Yangon: The top US diplomat in Myanmar
said on Wednesday he has begun talking with pro-democracy leader Aung
San Suu Kyi about what sort of aid Washington should offer the
Charge d`Affaires Larry M Dinger said the US is also
talking to the government and others about the issue, which
hinges around long-standing sanctions Washington has applied
because of human rights abuses by the country`s junta and its
failure to institute democracy.
Parliamentary rule was nominally restored last month,
but a new civilian government has yet to be officially
installed. The constitution and last year`s elections were
organized under the guidance of the military to preserve its
Dinger said he began talks with Suu Kyi yesterday
aimed at helping formulate US policy toward Myanmar.
Washington`s relations with Myanmar have been strained since
the military crushed pro-democracy demonstrations in 1988, and
the US still refers to the country by its old name, Burma,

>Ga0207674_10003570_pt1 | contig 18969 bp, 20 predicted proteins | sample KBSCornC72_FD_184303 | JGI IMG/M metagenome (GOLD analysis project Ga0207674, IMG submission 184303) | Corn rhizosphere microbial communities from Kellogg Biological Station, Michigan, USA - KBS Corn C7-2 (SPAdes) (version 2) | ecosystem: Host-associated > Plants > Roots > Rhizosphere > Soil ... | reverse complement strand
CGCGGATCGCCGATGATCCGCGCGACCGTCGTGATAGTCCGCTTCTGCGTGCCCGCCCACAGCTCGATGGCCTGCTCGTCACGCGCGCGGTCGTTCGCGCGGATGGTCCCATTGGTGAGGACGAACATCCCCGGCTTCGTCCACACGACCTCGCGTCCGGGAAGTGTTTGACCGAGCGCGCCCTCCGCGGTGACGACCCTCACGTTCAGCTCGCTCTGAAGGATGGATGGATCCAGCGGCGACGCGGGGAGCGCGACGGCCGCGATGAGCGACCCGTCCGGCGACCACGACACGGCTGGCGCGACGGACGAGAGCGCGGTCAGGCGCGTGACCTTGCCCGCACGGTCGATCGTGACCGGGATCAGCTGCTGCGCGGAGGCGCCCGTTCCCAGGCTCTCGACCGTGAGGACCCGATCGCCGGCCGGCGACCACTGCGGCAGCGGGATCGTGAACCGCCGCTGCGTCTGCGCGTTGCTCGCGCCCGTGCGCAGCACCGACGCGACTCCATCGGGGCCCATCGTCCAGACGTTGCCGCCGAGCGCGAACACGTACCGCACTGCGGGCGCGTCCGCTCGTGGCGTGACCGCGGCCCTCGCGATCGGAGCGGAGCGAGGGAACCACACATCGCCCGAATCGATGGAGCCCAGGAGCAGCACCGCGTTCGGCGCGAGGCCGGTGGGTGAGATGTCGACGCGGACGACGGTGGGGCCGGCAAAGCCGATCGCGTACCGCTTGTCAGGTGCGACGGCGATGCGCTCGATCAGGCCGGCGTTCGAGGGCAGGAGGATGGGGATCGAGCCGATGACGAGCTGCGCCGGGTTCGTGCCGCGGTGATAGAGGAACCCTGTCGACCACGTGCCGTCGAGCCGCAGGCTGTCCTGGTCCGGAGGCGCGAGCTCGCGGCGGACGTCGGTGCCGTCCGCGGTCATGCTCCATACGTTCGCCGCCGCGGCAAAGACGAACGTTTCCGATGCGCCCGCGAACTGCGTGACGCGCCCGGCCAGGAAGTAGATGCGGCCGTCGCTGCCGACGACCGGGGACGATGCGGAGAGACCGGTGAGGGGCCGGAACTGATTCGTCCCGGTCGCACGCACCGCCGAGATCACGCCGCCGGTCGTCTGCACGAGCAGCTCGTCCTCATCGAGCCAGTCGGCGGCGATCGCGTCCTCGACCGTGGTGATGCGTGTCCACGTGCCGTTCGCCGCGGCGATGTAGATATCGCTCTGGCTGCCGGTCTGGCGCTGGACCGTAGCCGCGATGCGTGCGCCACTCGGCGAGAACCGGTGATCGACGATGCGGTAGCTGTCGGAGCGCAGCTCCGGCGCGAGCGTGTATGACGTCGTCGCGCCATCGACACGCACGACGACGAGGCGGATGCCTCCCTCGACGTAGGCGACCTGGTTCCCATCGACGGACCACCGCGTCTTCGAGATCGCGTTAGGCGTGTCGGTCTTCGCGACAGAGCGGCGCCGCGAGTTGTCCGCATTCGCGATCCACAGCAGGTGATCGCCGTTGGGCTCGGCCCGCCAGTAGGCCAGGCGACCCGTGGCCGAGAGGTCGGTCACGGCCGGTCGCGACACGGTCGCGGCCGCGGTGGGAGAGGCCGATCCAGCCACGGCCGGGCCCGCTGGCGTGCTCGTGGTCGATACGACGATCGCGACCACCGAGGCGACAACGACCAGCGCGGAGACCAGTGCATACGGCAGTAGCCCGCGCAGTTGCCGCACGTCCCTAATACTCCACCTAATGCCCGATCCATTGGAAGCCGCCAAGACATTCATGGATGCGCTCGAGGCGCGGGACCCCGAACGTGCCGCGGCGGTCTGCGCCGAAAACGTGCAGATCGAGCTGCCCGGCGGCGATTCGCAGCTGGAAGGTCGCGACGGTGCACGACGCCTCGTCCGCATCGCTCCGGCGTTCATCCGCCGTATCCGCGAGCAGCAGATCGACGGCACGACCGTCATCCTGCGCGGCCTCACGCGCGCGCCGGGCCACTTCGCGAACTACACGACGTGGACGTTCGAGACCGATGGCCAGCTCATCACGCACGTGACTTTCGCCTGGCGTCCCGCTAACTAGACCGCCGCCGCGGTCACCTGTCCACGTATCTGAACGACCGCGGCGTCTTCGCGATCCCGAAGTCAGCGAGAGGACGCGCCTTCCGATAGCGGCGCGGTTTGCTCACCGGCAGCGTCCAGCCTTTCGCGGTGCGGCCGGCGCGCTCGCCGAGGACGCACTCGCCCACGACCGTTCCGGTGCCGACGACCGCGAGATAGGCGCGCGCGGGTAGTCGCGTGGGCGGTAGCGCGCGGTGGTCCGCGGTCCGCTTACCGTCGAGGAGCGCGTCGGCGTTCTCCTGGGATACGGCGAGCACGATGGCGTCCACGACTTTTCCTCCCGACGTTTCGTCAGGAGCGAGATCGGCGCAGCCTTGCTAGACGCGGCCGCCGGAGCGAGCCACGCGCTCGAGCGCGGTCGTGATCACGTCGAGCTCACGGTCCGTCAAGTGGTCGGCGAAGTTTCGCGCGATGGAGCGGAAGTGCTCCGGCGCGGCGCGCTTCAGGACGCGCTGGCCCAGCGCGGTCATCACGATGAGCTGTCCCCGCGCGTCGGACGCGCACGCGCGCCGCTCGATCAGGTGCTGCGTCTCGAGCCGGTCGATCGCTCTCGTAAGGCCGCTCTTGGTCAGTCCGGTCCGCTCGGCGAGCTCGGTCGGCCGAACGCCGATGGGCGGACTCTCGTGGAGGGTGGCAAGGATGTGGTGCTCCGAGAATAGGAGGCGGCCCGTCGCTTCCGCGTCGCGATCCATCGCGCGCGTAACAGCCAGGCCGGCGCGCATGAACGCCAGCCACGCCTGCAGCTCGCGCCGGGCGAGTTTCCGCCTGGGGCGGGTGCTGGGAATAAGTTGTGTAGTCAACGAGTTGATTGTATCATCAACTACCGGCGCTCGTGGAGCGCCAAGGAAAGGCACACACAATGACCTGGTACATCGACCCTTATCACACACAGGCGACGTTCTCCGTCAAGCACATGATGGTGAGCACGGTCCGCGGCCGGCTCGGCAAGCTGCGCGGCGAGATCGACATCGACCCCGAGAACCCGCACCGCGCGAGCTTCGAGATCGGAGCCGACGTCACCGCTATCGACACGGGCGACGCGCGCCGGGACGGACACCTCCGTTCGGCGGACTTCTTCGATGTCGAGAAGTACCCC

which was changed by the junta. It also demonstrates its
disapproval of the government by not posting a full ambassador
in the country.
Han Tha, an executive member of Suu Kyi`s National
League for Democracy party, confirmed that Suu Kyi had talked
with Dinger for 1 1/2 hours at his residence, but declined to
reveal the details of the talks.
The Obama administration has been exploring ways of
engaging with the government, while Suu Kyi`s party has
cautioned against lifting sanctions too quickly.
Suu Kyi`s party earlier this month broadly endorsed retaining
international sanctions against Myanmar. However, it also
called for discussions with the United States, the European
Union, Canada and Australia on when and how sanctions might be
modified in the interests of democracy, human rights and the